Taxability resulted in Modern Dairy Co. because the tax was imposed by the language of the statute. Before the tax falls on the transactions here involved the defendants must show not only that there is a sale "for use or consumption" as defined in the Modern Dairy Co. case, but also that the transaction is taxable under the statute. That burden has not been met in this case. The tax is imposed upon "persons engaged in the business of selling tangible personal property at retail in this State." (Section 2.) "Sale at retail" is defined as "any transfer of the ownership of, or title to, tangible personal property to the purchaser, for use or consumption and not for resale in any form as tangible personal property, for a valuable consideration." (Section 1.) The sweep of the phrase "use or consumption" as it appears in the definition of a sale at retail is qualified by the following clause, which excludes sales for resale for a consideration. As the act reads, a person is not engaged in the business of selling at retail unless he transfers tangible personal property (1) for use or consumption and (2) not for resale in any form as tangible personal property. Both tests must be met to justify the imposition of the tax. This was pointed out in Modern Dairy Co.: "It will therefore be seen that while the title of the act requires a taxable sale to be to the purchaser for use or consumption (as the legislature intended these terms to be construed) this definition of `Sale at retail' imposed the additional requirement that the sale be `not for resale in any form as tangible personal property, for a valuable consideration.'" 413 Ill. at 59-60.
Referring to Modern Dairy Co. v. Department of Revenue, 413 Ill. 55, Fefferman v. Marohn, 408 Ill. 542, and Robertson Products Co. v. Nudelman, 389 Ill. 281, the defendants assert that "this Court's three most recent pronouncements upon the general intendment and import of the phrase `use or consumption,' leave no doubt that, whatever may be the implication of prior decisions, there is certainly no such `resale of commodities' as will exempt the supply house from the tax unless the re-transfer is for a direct and specific charge and there is probably no such resale even though a direct and specific charge is made where the transfer is a minor incident of the rendition of services." We do not read those cases as formulating the broad proposition urged by the defendants. Two of the three cases involved subsequent retransfers without consideration and, contrary to the defendants' contention, expressly recognized that a retransfer for a valuable consideration exempts the prior sale. In the Fefferman case we stated that "Appellants argue, and we believe are supported by previous decisions on the subject, that what is meant by the buyer's being the `ultimate user and consumer' is that the buyer must not further transfer the commodity purchased for a consideration." (408 Ill. at 546.) The distinction between a gratuitous retransfer and one for valuable consideration was noted further in Modern Dairy Co. 413 Ill. at 67: "It is true that the entire scheme of the act will make vendors liable for the tax on some sales to the institutions and not liable on other identical sales, depending upon whether the institution transfers to a paying patient or a charity patient."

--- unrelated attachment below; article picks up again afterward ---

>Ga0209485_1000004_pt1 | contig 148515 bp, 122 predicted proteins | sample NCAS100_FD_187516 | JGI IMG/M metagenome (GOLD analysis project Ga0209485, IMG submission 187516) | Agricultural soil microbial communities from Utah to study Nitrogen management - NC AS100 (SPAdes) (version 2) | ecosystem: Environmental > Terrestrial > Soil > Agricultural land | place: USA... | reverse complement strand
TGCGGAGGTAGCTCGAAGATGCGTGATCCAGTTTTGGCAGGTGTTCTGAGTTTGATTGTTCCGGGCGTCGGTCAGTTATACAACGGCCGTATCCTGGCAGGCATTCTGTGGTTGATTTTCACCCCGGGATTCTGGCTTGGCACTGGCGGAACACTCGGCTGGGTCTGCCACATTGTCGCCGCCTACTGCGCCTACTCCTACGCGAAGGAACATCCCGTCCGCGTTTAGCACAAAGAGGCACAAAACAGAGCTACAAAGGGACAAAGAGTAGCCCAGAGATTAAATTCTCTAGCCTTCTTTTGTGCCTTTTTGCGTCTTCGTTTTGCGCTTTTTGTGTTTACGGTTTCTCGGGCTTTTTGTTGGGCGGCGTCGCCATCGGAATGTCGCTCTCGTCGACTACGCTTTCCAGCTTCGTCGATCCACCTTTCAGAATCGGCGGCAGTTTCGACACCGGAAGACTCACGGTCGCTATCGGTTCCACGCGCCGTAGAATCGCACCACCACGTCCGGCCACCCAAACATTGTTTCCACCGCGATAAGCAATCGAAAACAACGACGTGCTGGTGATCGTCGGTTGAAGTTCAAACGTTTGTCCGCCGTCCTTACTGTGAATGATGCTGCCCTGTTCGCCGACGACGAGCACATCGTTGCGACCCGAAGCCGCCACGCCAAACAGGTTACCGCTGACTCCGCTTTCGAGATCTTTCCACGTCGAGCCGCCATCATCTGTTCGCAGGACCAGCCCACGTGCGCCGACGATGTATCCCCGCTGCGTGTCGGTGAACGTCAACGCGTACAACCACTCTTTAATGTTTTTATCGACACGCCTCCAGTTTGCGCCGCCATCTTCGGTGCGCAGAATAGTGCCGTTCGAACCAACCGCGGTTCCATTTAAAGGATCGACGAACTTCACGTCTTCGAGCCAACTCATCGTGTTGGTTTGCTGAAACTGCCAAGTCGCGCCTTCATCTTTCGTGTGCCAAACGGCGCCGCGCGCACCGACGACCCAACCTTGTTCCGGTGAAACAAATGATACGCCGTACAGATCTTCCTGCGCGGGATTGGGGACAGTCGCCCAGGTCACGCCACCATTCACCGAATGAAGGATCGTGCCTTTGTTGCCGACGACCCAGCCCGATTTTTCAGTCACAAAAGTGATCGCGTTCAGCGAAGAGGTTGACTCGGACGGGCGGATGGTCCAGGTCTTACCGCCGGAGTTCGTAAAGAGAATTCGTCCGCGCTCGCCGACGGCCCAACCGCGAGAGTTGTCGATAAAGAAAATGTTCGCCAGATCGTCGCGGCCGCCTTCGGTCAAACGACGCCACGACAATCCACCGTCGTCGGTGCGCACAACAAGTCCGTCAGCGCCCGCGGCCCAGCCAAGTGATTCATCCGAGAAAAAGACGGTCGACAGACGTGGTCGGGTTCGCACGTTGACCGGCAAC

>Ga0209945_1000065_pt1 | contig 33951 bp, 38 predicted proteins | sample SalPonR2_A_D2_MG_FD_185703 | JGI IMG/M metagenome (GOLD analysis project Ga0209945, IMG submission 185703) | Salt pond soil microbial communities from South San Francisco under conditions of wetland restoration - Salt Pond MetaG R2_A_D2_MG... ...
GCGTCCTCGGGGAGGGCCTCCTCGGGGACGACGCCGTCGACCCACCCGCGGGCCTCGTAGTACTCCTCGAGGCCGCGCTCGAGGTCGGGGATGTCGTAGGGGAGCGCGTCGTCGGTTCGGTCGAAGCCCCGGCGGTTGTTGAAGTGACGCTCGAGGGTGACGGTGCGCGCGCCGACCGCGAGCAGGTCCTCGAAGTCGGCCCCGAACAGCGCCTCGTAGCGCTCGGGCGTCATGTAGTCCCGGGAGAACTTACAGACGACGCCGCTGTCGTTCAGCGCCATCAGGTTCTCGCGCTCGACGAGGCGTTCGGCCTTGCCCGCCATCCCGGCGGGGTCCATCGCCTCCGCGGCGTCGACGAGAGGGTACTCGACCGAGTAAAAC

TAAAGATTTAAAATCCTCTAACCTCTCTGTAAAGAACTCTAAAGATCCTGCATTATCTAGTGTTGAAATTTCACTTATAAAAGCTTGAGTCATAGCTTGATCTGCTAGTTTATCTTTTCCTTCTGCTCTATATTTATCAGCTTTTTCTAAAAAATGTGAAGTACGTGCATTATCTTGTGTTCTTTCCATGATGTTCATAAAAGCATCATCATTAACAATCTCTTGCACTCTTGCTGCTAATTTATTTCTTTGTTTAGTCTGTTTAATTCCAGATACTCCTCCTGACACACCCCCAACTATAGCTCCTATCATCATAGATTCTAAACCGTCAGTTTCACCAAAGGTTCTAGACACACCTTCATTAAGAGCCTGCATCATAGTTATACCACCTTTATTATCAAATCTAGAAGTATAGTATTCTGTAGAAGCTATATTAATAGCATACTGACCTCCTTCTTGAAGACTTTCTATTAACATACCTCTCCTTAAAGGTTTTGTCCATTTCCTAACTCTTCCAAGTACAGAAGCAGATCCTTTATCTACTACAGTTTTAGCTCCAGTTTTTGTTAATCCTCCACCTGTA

In Robertson Products Co. v. Nudelman, 389 Ill. 281, the supply house sold paper napkins, tissue, towels, cups, and plates to hotels and office buildings. We held the supplier subject to the tax because "No thought of transfer or resale is indulged. Hotels and office buildings are not in the business of selling paper napkins, tissue, cups, plates and the like, but they are in the business of running a hotel or an office building or the like. We are of the opinion it is in this sense that they may be said to consume these articles. Nor is this to be confused with the materials used by contractors which go to make up a given object sold to a consumer. The items here considered are simply a part of the equipment of hotels and office buildings just as the contractor's tools are a part of his equipment." 389 Ill. at 286.
The single attempt by the legislature to impose the tax on suppliers making sales to persons engaged in service occupations who retransfer the supplies for a valuable consideration in connection with the rendition of services came in 1941. At that time the General Assembly added the following paragraph to section 1 of the act: "`Use or consumption,' in addition to its usual and popular meaning, shall be construed to include the employment of tangible personal property by persons engaged in service occupations (including construction contracting and other service occupations of like character,) trades or professions, in the rendering of services, where as a necessary incident to the rendering of such services, transfer of all or of a part of the tangible personal property employed in connection with the rendering ...